Portrait of America
Lily & Honglei (2010)
Portrait of America
outdoor interactive performance and an installation (approximately 72 x 144 x 48 inches)
Portrait of America challenges the audience to rethink the relations between art, life, and consumerist ideology. The work consists of an installation and a performance component. The first includes racks set on the sidewalk of Jamaica Avenue filled with a hundred framed drawings portraying celebrities and popular figures in western cultures, which were produced by the artists between 2004 and 2009. The kiosks or vendor carts, usually run by immigrant artists from China, selling pre-printed celebrity portraits in shopping malls throughout America, inspired the installation; Lily & Honglei found it interesting how such artists have (necessarily) redirected their artistic skills, intended to contribute to communist propaganda, towards serving the consumerist culture of America. The performance component consists of Honglei drawing celebrity portraits near the installation, and Lily selling them (with all the haggling over prices that this entails). The activities are inquiries into the relationship between artistic creativity and the reality of surviving as an artist, as well as into the diaspora of artists.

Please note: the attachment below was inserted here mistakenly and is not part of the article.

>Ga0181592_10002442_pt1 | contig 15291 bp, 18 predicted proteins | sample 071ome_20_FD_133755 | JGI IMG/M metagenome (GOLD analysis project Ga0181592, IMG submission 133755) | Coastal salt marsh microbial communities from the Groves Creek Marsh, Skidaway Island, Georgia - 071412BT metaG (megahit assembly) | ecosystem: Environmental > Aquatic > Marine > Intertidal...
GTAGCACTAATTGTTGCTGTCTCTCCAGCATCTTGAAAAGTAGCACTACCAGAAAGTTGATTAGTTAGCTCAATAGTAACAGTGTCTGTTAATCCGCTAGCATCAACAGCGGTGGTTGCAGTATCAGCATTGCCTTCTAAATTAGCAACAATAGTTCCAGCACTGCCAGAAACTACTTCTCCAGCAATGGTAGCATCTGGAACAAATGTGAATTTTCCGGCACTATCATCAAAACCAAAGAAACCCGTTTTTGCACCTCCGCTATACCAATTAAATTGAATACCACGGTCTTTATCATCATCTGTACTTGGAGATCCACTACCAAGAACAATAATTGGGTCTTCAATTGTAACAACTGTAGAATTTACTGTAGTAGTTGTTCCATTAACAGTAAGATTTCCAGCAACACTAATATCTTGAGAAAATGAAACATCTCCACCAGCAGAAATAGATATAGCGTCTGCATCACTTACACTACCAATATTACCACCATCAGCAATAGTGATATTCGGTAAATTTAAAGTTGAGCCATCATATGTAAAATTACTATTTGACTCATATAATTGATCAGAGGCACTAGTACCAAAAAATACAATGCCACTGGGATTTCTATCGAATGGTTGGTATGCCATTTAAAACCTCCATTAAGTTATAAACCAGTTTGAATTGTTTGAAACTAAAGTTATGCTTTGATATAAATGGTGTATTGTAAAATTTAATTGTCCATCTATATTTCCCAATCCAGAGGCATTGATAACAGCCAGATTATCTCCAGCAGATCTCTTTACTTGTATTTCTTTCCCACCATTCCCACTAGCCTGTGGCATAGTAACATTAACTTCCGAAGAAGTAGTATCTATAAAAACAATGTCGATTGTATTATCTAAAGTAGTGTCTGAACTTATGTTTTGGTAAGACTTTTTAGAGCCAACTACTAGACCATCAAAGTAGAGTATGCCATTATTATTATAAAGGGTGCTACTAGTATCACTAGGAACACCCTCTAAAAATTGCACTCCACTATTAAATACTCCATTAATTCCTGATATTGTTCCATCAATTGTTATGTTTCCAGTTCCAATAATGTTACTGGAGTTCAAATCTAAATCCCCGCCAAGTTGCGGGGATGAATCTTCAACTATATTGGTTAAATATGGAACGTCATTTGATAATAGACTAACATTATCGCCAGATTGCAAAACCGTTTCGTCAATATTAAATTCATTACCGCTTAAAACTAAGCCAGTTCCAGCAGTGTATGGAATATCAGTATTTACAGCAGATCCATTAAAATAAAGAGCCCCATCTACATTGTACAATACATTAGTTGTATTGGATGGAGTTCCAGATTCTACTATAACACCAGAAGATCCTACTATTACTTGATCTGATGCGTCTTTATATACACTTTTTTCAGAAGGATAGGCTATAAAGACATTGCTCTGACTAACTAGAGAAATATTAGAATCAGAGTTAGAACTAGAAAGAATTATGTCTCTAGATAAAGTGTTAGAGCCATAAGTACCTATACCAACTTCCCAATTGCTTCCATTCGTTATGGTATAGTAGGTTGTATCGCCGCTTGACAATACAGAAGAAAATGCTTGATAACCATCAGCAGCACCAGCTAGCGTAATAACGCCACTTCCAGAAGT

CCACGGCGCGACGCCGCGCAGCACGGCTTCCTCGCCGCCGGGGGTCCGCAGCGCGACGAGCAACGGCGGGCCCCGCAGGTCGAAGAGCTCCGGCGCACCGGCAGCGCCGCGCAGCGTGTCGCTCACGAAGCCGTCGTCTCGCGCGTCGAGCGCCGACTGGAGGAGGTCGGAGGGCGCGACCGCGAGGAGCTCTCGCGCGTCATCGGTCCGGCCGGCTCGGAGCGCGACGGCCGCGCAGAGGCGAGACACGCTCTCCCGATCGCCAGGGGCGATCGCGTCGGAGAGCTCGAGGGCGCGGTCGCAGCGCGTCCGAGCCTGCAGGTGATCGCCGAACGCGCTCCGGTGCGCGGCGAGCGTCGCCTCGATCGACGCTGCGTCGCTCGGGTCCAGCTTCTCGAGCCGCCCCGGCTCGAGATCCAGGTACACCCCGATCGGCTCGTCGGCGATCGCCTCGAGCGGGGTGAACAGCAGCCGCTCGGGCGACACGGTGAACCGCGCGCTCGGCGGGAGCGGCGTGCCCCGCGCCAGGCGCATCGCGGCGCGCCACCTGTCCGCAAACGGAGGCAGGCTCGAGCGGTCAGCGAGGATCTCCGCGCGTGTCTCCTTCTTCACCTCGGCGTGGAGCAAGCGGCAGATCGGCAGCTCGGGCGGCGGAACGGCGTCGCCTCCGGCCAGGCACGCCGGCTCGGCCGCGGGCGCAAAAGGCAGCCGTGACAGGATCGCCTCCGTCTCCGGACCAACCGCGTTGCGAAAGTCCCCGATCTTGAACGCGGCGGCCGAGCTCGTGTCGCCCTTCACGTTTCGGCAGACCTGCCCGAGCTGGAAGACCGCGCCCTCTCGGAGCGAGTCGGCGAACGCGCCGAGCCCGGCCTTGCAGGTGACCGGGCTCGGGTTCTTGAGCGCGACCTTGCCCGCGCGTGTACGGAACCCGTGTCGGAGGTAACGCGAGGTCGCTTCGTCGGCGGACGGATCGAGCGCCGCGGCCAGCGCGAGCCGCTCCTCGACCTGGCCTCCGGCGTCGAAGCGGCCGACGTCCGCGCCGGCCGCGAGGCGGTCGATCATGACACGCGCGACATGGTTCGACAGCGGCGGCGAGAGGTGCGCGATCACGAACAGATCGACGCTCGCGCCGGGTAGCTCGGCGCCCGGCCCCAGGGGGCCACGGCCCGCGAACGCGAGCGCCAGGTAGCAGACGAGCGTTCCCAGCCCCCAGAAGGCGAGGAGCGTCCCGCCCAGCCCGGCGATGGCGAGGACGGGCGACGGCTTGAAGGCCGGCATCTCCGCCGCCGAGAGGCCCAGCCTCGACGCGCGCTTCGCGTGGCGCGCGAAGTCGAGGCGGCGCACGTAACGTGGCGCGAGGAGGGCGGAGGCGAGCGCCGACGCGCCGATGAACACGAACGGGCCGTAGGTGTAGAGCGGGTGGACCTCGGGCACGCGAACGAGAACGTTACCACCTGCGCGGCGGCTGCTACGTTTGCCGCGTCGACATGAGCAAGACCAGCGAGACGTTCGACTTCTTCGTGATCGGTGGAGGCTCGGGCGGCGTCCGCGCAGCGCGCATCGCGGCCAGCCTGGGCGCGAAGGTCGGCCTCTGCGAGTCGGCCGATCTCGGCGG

In addition to Portrait of America, Lily & Honglei present Butterfly Lovers. Butterfly Lovers is an experimental animation that reinterprets the Chinese folk tale Lian Shanbo and Zhu Yingtai. It aims to develop traditional aesthetics with new media art. In Lily & Honglei’s version, the lovers, dressed in traditional Chinese opera costume, roam Manhattan at night. The two protagonists repeat scenarios from the original story such as “Seeing off for Eighteen
Miles” and “Meeting at the Balcony.” With dreamlike dislocation, the film depicts the characters’ isolation, which metaphorically implies the vulnerability and resistance of the Chinese culture during the process of westernization. Living in self-exile for years, the artists have experienced and witnessed the reality of Chinese diaspora in America. They created the film to share their experience of foreignness and cultural displacement while envisioning a spiritually homeless mind who struggles to preserve true humanity.
Working as a new media artist collective from Beijing, Lily & Honglei (Lily Xiying Yang and Honglei Li) are currently based in New York. They aim to develop new artistic expressions by combining traditional and digital media, including painting and computer animation, and by occupying the real as well as the online virtual world. Lily & Honglei have dedicated themselves to reinterpreting Chinese folklore traditions and to reflecting upon the current global culture and society from their unique angle. Lily & Honglei have presented solo exhibitions at Monash University in Melbourne, Australia (2008); American Library Association (ALA), US (2008); and University of Massachusetts, Dartmouth, MA (2007) among other venues. The collective also has participated in numerous screenings, including Media Arts Festivals at Queens Museum of Art, NY (2009); Electronic Language International Festival, Sao Paulo, Brazil (2009); and Moving Paper: An International Film Festival of Cut Paper Animation at Museum of Art & Design, NY (2009).